Using both complete mt genomes and partial sequences of nine nuclear loci, we inferred a robust phylogeny of frogs. RRTs and branch length measures found compelling evidence of higher substitution rates in the mt genome of neobatrachian frogs, and a subtle (but significant) trend in nuclear genes. Phylogenetic analyses suggest that the origin of this rate acceleration began at the stem branch leading to Neobatrachia, in the Early-Middle Jurassic period. Because substitution rates are determined, to a great extent, by the balance between selection and genetic drift , we studied the changes in selective pressure in frogs, and found that purifying selection acting on most mt and some nuclear proteins might have been relaxed in Neobatrachia. Therefore, we suggest that this relaxation of purifying selection could explain, at least in part, the general rate acceleration observed in this group.
We do not exclude the possibility that our results are slightly affected by some sort of phylogenetic artifact , but the neobatrachian-specific higher mt substitution rates are reinforced by compelling evidence of relaxed purifying selection on mt proteins. Furthermore, our results show that selection might have been relaxed also in nuclear genes, and thus justify the higher substitution rates found in the genes rag2 and slc8a1 in neobatrachians. Data from additional nuclear genes, which are likely to be gathered soon in the context of genome sequencing initiatives, hold the key to confirm or reject a putative general acceleration of evolutionary rates in neobatrachian frogs. Likewise, the clarification of the causes that relaxed purifying selection would need further, in-depth studies that investigate intrinsic and extrinsic factors that might have modified the fitness landscape of gene function .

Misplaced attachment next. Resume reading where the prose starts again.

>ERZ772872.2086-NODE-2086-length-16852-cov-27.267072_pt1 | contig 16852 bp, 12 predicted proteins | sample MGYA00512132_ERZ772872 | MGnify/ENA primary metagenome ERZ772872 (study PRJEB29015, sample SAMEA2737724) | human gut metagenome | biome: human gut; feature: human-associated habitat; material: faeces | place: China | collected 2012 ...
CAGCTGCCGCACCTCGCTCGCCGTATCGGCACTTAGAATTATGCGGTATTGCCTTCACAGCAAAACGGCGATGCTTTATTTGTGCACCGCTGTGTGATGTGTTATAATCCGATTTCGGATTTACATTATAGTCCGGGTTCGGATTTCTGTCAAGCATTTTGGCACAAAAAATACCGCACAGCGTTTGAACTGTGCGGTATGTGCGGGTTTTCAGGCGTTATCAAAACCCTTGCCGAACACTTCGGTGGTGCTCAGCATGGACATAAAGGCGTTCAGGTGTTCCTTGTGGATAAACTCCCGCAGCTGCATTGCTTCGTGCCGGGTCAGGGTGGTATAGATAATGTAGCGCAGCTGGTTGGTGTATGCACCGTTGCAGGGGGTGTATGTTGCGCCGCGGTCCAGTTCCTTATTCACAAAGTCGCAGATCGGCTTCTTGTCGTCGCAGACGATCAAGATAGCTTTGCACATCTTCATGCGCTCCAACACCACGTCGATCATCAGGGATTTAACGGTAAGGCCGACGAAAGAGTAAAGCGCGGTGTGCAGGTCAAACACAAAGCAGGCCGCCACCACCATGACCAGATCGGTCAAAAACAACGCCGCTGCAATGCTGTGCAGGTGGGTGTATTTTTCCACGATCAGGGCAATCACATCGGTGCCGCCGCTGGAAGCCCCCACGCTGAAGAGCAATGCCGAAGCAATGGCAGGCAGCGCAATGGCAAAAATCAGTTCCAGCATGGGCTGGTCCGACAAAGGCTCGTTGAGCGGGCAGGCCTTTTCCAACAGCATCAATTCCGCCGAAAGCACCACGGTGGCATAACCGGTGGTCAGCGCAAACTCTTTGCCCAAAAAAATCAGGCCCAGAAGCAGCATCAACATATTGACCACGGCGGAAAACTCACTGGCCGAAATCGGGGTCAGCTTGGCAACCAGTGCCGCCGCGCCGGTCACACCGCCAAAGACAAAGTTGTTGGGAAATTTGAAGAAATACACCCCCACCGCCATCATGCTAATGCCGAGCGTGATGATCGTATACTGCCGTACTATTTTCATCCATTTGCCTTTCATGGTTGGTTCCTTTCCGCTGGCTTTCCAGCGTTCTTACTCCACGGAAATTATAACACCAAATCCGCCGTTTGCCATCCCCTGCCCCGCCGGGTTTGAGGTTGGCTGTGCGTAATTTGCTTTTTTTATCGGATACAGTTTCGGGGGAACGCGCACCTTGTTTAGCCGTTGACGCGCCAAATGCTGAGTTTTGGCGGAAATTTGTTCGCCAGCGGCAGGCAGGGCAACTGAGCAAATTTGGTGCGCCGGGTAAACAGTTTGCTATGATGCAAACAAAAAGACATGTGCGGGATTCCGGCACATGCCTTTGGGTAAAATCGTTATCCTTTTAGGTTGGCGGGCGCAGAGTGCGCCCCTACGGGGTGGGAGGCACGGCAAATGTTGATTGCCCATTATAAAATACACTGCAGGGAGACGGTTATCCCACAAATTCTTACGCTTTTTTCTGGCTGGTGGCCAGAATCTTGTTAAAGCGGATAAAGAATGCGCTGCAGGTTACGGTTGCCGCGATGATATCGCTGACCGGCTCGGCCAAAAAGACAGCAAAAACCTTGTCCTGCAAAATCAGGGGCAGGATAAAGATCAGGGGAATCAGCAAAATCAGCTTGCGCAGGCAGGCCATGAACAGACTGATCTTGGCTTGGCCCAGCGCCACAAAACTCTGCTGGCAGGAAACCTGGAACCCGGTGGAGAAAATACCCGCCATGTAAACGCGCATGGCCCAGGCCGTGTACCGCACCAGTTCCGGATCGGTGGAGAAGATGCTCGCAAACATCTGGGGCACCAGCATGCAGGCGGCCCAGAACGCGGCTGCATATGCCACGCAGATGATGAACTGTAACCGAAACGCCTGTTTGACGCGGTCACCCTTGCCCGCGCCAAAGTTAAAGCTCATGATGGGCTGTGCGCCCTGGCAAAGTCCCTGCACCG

With the exception of few particular linages (e.g., ), available data on life history traits for frogs is generally scarce and not representative for the main lineages within Anura. Available data suggests that no clear differences exist between neobatrachian and non-neobatrachian frogs with respect to generation time, longevity, or metabolic rate, but more data would be necessary to reliably test if substitution rates could be correlated with particular life history traits in frogs.
We are indebted to Renaud Boistel, Marius Burger, Alan Channing, Bill Love, and Stephen Richards for tissue samples or help in the field. We thank David Buckley and Silvia Perea for support with the BEAST software, and to Mario García-París for access to computational resources. We are grateful, to David Buckley, Mario García-París, Patrick S. Fitze, F. Borja Sanchíz, Luis M. San-Jose, Enrico Negrisolo, and four anonymous reviewers for insightful comments that improved earlier versions of the manuscript. This work was supported by the Spanish Ministry of Science and Innovation (CGL2010-18216 to RZ and RYC-2011-09321 to DSM), and the Consejo Superior de Investigaciones Científicas of Spain (CSIC) and the European Social Fund (ESF) (JAE-pre PhD fellowhip to II). We acknowledge support of the publication fee by the CSIC Open Access Publication Support Initiative through its Unit of Information Resources for Research (URICI).